Review: Subaru BRZ

Review: Subaru BRZ
Review: Subaru BRZ

A bit sharper to drive, a bit smarter inside, still as affordable: the BRZ has never been better

The Subaru BRZ has a better-selling sibling, the Toyota GT86, but we’ve always preferred the Subaru. Probably because chief engineer Yoshio Hirakawa told us he was adamant the Subaru should be the sharper, more driver-oriented of the two. Its steering is thus crisper, turn-in more eager, high-speed damping more controlled. The better car for enthusiasts, if you like.

Sadly, for people who actually buy cars, better refinement, keener equipment and longer warranty will usually win out, which is why the Toyota easily outsells the Subaru in the UK. Undaunted, Subaru is back for 2017 with a facelifted BRZ, one that ups cabin quality, tames the ride yet aims to make it better to drive than ever.

Subaru BRZ

Price: £26,050
Engine: 2.0-litre, four-cylinder, petrol
Power: 197bhp
Torque:151lb ft
0-62mph: 7.6sec
Top speed: 140mph
Gearbox: SIx=speed manual
Kerb weight: 1275kg
Economy; 36.2mpg (combined)
CO2: 180g/km

Inside, it’s gone all modern, with a 4.2-inch screen mounted within the instrument pack, and a 6.1-inch touchscreen for the centre of the dash, masterminding sat nav, smartphones and other Bluetooth-connected devices. The steering wheel is smaller and there’s more Alcantara than before.

Ringing the changes outside are revised daytime running lights, a reprofiled front bumper, different side vents and a new take on the rear wing. Less detailed changes than Toyota has introduced for the latest GT86, but arguably more cohesive.

Onto the road, then. Sorry, those who would have loved more power: you’re not getting any. It still produces 197bhp and a mediocre 151lb ft of torque. Subaru has worked on the engine’s innards, mind, strengthening the block and reducing friction, which it says reduces emissions (although CO2 remains the same).

It’s still the same rev-hungry engine we remember, though. It doesn’t do much at all below 5000rpm and even peak torque doesn’t arrive until a screaming 6400rpm. Don’t let it drop below 4100rpm and you should be fine…

Cornering is where the BRZ has traditionally excelled over both the GT86 and most of its rivals, and this has been enhanced for 2017. There are stiffer front springs, softer rear springs, plus softer front and stiffer rear anti-roll bars. This makes the car even pointier and more incisive, enhanced by steering whose weight now builds up more progressively.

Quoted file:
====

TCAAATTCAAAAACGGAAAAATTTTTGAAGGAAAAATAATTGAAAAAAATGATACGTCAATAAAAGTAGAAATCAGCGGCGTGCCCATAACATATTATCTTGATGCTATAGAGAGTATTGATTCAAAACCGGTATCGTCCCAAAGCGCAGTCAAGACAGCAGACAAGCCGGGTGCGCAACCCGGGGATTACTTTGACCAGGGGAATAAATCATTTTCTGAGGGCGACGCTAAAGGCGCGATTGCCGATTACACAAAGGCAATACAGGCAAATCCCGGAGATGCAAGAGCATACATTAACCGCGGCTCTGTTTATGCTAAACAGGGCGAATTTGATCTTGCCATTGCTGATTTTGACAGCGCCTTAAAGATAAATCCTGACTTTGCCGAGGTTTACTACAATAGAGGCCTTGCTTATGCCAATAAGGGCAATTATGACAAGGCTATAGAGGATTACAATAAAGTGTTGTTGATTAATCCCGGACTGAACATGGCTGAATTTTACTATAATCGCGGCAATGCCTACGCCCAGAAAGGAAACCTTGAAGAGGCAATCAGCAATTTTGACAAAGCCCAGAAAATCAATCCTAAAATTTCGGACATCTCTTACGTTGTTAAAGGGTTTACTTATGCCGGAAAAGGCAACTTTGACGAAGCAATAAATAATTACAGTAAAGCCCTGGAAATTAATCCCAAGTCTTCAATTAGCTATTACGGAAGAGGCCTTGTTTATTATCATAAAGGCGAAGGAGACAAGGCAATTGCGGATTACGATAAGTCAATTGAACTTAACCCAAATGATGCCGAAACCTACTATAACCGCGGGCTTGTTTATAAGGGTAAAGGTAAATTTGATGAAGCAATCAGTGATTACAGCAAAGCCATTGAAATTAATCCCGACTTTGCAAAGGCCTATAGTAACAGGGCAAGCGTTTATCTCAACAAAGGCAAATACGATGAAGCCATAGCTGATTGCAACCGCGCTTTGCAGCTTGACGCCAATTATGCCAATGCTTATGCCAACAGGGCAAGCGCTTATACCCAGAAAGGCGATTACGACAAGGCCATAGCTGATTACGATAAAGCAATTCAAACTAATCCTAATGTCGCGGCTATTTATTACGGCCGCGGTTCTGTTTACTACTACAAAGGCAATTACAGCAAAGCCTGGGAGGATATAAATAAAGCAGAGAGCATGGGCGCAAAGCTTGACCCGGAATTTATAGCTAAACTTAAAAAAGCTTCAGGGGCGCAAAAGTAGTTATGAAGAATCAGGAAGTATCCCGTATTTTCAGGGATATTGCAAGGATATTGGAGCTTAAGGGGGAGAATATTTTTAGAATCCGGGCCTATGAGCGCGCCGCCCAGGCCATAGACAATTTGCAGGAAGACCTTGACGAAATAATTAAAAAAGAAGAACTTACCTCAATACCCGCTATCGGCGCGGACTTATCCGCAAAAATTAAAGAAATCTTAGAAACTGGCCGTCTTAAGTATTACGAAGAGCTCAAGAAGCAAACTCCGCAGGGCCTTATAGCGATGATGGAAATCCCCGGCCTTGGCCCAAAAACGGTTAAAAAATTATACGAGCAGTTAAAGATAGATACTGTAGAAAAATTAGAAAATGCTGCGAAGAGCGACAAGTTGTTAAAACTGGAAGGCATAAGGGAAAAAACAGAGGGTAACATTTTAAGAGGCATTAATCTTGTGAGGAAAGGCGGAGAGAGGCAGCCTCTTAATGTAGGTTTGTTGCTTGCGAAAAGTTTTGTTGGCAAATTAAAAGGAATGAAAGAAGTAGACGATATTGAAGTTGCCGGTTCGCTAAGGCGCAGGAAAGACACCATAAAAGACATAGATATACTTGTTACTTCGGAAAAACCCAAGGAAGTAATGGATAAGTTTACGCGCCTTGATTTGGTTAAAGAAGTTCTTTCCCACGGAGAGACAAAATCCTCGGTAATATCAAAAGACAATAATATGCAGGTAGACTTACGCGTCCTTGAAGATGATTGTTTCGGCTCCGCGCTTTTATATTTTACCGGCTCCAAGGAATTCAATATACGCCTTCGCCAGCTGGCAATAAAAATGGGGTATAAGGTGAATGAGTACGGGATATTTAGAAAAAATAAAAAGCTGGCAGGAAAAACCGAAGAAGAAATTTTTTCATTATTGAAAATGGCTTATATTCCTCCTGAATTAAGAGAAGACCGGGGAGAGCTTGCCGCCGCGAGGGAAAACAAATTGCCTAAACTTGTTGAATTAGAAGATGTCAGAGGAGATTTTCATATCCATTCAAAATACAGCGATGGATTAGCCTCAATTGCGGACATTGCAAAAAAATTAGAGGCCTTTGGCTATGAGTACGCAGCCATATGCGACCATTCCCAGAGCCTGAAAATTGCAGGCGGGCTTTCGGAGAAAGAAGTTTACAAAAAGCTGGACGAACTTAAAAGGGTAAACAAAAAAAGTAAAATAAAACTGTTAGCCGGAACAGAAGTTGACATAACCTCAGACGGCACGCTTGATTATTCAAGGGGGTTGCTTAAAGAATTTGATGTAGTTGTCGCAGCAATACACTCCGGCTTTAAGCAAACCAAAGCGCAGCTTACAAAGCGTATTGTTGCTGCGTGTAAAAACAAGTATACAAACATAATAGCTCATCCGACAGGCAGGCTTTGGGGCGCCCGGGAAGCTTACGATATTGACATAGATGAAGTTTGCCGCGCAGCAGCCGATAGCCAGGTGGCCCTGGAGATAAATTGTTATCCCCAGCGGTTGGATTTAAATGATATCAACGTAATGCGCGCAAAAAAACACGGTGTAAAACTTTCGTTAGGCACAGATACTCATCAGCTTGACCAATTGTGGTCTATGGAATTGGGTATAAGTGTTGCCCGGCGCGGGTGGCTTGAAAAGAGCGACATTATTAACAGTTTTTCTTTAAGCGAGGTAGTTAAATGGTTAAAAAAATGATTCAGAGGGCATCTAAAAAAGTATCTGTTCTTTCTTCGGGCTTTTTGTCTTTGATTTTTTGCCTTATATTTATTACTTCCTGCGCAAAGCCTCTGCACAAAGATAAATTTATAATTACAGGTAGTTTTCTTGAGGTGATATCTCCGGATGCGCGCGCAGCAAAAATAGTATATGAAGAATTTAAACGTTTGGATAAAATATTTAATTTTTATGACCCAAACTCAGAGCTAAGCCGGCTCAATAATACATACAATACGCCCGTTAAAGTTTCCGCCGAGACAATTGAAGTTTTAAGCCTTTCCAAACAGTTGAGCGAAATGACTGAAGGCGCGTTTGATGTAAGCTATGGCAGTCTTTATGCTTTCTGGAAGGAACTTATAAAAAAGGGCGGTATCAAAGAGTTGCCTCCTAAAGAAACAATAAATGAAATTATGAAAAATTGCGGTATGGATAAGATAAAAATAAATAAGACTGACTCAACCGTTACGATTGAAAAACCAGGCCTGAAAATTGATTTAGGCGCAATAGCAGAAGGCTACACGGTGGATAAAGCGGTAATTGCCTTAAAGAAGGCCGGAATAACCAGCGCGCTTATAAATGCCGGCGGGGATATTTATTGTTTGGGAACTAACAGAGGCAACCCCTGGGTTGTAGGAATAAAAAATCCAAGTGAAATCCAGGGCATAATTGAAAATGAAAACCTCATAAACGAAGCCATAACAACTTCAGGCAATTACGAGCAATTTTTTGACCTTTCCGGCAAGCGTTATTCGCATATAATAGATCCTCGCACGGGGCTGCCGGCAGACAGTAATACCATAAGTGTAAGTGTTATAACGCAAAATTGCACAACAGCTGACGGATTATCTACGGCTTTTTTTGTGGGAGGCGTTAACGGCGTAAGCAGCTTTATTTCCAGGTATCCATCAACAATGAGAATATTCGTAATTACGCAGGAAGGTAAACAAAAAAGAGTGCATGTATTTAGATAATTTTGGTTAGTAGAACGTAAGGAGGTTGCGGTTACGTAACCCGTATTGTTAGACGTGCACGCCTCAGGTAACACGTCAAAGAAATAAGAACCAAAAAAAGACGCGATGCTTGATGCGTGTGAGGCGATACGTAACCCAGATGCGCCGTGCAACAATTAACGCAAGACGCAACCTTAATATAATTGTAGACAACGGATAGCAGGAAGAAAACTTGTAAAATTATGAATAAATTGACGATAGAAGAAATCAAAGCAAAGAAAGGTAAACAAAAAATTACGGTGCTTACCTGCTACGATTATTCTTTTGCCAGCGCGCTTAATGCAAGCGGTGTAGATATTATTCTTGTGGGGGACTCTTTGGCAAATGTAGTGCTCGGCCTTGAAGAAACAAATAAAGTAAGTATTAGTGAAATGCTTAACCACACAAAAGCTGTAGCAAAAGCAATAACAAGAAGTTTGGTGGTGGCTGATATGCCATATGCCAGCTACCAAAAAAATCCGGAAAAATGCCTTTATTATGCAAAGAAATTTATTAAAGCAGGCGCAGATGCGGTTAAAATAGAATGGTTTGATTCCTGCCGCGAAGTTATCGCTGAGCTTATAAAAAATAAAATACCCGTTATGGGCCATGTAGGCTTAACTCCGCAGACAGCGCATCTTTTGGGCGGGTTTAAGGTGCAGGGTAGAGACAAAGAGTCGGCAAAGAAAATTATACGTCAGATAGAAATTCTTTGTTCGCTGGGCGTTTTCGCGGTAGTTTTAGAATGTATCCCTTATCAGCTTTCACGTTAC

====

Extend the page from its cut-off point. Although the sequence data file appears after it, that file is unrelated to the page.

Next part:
It’s more fun than ever, and more progressive with it, thanks to changes to the suspension dampers. You can take loads of liberties in it with confidence, and there’s even a Track mode in the stability system that lets you get a bit out of shape with electronics still kicking in if things go too far.

What about the ride? Subaru reckons new dampers let fewer vibrations into the cabin, but it’s hard to say for sure what difference this makes. It’s still firm, but stays the right side of harshness; you’ll need a back-to-back to ring the differences.

The only thing we’re still not convinced on is interior quality. It remains cheap-feeling and, dare we say it, 1990s. Even the £1,250 touchscreen sat nav option is in another league of datedness compared to the flashy setup you can have in an Audi TT. How much this matters depends on how much you prioritise driving fun.

Because the 2017 Subaru BRZ is more fun than ever, and certainly more engaging than the latest Toyota GT86. The icing on the cake is a list price for the single model on sale that, spec for spec, is £1500 less than the Toyota. The decision is now easier than it’s ever been.

Review: Skoda Karoq vs Seat Ateca

If it’s a winner, use it again: that’s the message Skoda has taken from the Seat Ateca for its new small SUV, the KaroqIn 2017,

Review: Honda Civic Type R

No-one likes being compared to older siblings but in motoring it’s an inescapable evil. Every new version of a car is measured against

Review: Vauxhall Insignia long-term test month 2

The great thing about long-term test cars is you get to dig deeper into the fancy on-board systems than a single week would allow.Take Vauxhall’s

Buying used: Audi A4 v BMW 3 Series v Citroen DS5 v Mercedes-Benz C-Class

Is it a good idea to look beyond the mainstream for your next used executive car?BMW 320d Efficient Dynamics  Engine: 2.0-litre